Pennsylvania Moves Toward New Law To Delay Releasing Names Of Officers In Shootings For 30 Days

111px-pennsylvania_state_police129px-philadelphia_police_department_patchWe previously discussed how Dallas Police Chief David Brown quietly changed a rule that would require officers involved in a shooting to wait 72 hours before making a statement. I was highly critical of the change, which treats officers differently from other witnesses to shootings and seeks to avoid contradictions in accounts — difference that might reveal culpability or collusion. Now, Pennsylvania is about to go one better. A new law would prevent the release of the names of officers involved in shootings by 30 days. The bill by Rep. Marina White (R) is designed as a “basic protection from threats” Supporter Rep. Dominic Costa (D) declared, “We are the protectors of our protectors.”


There are good arguments on both sides of this issue.

The prior Philadelphia Chief of Police Charles Ramsey opposed such measures as unnecessary and creating a double standard. After all, the names of other citizens are revealed immediately or shortly after such shootings. Ramsey said “I don’t think you can shoot someone and expect to remain anonymous…and I do think that we have a responsibility as a police agency that work[s] for the people to provide that information, unless there are some extenuating circumstances.”

However, Pennsylvania lawmakers overwhelmingly moved to overrule such objections by a vote in the House of 151-32 and 39-9 in the Senate.

The withholding of names can inhibit public interest groups and lawyers from investigating shootings and the background (or prior incidents) involving officers. As the police know with regard to other witnesses, the first few days are critical for witnesses and investigation. Having the picture of an officer can assist those who are trying to establish independently what the facts may be in a given circumstance. The law is also a heavy limitation on the free press in seeking to establish the facts of shootings.

From the perspective of the police unions, however, there are clear dangers to officers. As shown by recent riots and protests, officers can become the focus of media and lead to threats against them and their families. That public backlash can occur before all of the facts are known, including exonerating circumstances or videotapes.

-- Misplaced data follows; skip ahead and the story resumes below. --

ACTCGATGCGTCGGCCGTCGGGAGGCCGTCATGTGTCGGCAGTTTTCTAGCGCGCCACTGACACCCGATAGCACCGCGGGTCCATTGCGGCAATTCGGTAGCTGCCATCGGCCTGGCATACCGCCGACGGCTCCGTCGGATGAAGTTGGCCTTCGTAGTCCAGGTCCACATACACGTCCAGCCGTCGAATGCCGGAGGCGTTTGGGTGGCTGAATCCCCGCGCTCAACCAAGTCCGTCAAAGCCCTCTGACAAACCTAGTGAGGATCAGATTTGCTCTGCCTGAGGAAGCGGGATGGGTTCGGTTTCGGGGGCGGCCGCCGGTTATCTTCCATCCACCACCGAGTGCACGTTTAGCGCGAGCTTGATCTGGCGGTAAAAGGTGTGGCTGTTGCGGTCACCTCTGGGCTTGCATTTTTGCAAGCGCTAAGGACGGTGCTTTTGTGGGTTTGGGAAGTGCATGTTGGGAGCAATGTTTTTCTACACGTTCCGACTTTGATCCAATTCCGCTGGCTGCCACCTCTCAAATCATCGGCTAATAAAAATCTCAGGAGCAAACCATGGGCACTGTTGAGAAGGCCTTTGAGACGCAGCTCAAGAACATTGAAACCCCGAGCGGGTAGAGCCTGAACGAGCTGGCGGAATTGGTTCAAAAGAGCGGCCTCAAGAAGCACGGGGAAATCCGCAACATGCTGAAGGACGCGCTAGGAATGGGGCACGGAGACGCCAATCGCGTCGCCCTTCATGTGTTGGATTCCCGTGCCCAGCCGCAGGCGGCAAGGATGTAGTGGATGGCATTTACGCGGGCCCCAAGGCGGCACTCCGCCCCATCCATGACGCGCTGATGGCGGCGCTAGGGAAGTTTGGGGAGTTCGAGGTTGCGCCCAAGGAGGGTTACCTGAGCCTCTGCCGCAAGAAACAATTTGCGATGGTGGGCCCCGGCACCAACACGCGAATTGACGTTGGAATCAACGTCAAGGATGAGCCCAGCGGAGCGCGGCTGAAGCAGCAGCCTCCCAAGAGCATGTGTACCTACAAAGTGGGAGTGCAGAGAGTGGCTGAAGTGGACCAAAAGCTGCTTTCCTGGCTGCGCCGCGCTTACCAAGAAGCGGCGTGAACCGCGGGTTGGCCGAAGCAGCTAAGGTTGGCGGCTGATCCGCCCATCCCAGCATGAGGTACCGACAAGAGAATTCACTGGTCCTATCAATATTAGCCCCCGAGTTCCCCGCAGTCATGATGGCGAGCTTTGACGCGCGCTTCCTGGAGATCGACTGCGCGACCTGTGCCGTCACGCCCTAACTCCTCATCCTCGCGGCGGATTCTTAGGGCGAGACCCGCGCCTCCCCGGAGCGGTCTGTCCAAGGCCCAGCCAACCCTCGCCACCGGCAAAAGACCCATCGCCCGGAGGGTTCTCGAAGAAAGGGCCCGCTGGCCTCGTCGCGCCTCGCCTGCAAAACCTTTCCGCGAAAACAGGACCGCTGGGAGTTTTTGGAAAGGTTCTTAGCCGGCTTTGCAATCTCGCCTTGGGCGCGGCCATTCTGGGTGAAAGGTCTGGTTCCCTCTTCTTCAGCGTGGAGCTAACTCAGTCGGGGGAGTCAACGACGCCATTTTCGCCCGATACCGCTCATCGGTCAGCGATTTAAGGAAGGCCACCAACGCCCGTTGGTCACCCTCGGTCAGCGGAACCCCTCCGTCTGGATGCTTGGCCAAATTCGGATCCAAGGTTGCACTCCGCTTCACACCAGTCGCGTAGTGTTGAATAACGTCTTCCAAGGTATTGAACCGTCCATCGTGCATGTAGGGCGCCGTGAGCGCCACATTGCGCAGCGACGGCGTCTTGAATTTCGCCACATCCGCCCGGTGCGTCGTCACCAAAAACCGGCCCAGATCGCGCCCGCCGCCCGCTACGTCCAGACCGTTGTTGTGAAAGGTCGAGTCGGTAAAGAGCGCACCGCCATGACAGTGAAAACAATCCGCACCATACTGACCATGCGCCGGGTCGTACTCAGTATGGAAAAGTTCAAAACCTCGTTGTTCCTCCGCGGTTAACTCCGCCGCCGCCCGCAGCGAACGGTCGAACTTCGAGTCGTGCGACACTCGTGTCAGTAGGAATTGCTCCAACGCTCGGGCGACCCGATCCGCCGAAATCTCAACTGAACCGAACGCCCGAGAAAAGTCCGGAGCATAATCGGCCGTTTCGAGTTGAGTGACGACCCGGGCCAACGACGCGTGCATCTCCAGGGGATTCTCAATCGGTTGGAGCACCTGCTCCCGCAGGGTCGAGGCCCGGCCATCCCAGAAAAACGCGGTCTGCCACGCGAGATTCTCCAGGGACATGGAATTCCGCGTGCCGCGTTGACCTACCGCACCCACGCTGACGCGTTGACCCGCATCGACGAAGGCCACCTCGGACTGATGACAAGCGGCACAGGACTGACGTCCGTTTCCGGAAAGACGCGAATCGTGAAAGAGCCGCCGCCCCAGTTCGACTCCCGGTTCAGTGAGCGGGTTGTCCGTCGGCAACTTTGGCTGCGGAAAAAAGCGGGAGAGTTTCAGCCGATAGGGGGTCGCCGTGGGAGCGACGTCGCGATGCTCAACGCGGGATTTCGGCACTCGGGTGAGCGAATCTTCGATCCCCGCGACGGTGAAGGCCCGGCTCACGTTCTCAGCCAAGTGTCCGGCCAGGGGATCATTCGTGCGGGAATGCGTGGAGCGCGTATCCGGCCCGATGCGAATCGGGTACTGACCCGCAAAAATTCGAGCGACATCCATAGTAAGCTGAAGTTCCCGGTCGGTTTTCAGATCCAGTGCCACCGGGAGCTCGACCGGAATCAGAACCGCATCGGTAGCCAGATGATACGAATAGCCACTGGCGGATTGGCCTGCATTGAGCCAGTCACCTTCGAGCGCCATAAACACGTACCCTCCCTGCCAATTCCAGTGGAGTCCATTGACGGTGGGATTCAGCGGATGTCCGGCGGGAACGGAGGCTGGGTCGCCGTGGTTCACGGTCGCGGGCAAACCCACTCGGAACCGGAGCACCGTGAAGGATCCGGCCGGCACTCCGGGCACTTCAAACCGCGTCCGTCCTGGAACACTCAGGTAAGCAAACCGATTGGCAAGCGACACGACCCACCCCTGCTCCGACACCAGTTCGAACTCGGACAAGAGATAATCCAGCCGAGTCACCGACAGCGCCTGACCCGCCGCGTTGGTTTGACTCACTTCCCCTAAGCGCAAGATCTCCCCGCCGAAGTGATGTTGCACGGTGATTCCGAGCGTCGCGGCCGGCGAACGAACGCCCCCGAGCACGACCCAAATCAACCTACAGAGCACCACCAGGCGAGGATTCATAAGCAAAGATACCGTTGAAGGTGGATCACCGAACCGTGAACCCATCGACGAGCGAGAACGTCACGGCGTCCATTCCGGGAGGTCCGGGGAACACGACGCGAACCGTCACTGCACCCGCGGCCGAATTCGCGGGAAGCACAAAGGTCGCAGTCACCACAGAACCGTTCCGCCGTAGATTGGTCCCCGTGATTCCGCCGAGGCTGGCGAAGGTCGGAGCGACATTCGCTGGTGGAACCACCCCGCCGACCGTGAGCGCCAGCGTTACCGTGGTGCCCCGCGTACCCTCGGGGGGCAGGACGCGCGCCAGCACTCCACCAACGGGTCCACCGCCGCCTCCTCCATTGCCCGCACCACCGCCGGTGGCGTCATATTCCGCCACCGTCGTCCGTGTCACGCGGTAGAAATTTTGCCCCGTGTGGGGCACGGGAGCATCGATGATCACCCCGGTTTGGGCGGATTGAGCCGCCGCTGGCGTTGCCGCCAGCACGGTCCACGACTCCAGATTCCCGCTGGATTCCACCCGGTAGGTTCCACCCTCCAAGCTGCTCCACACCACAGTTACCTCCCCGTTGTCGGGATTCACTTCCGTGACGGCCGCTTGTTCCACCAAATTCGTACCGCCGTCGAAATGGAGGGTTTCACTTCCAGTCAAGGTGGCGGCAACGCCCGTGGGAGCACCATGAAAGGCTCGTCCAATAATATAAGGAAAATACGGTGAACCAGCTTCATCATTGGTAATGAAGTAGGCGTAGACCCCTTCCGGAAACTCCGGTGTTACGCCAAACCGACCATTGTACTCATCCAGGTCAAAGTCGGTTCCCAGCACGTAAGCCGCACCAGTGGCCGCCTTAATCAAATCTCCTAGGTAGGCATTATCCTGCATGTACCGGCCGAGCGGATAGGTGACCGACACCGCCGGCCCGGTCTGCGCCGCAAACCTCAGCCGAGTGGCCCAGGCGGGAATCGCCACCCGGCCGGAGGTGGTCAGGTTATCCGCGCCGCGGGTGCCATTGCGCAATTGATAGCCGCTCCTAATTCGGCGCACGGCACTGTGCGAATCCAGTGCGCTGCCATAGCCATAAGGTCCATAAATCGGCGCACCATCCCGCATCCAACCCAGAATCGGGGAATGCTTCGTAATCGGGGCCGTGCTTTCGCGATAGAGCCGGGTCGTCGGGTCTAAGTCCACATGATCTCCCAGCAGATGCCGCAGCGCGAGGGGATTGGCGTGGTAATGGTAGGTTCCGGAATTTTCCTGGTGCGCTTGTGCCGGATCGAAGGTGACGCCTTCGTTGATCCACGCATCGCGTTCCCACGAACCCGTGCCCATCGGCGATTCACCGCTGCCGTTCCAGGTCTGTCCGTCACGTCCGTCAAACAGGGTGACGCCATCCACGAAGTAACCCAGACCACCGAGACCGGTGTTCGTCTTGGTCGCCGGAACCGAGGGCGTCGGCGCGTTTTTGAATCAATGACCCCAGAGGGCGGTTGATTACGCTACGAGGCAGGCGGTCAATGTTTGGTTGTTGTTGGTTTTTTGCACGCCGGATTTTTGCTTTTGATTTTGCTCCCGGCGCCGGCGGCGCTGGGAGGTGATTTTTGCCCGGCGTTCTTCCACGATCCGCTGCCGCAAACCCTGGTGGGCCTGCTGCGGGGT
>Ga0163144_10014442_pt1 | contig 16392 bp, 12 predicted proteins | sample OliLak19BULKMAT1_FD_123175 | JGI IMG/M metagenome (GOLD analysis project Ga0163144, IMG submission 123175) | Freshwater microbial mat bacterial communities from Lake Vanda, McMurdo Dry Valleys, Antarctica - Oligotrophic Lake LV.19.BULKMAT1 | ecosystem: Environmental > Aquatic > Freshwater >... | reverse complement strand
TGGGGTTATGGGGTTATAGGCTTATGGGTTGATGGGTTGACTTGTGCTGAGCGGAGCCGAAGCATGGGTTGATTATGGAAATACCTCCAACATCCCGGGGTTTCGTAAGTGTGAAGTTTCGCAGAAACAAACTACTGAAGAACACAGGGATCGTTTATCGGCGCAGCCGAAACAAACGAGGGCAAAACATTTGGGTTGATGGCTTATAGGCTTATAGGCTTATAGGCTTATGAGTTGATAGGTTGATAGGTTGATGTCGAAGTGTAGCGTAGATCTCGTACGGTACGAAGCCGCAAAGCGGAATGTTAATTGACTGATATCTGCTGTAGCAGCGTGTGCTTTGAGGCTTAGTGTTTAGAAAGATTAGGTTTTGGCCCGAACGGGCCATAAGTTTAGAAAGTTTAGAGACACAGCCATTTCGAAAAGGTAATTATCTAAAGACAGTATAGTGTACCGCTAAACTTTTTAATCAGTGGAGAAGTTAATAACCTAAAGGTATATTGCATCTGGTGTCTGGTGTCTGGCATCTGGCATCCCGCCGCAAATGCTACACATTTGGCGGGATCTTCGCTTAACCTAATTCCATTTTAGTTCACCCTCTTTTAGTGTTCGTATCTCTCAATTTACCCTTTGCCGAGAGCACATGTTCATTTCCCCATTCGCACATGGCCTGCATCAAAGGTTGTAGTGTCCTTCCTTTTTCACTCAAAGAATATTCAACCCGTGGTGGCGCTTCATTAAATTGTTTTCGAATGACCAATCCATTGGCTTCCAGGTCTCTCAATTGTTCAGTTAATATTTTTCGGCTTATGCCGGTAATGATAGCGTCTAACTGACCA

What do you think?

20 thoughts on “Pennsylvania Moves Toward New Law To Delay Releasing Names Of Officers In Shootings For 30 Days

  1. Chief Ramsey is right. Transparency improves police-community relations. If there is some credible threat, then the agency or public officials can withhold identification information. But charging public officials with a crime for such disclosures in their discretion is absolutely the wrong way to go. The Governor should veto the bill.

  2. Focusing on the swiftness of releasing the names is misplaced. Truly independent investigations is where all the focus must be placed.

  3. I don’t agree with the 72 hours before interviewing the officers, but I do agree with the 30 days. For that you can thank BLM and their thugs.

  4. So you want to treat all LEO’s as criminals when carrying and using a weapon is part of their job description? There will be officer involved shootings that are unjust but exposing the officers identity does nothing to advance justice. Releasing the identities of the officers involved is a knee-jerk reaction to a problem of accountability and puts at risk innocent officers and their families that will suffer under the court of public opinion. I don’t know why the unions don’t insist on a standardized oversight process that protects those officers that are properly following procedures.

    One thing is certain, if you want less law enforcement presence in our communities then all you need to do is tell them their rules-of-engagement require they are not to pull out their weapons until they are fired upon first.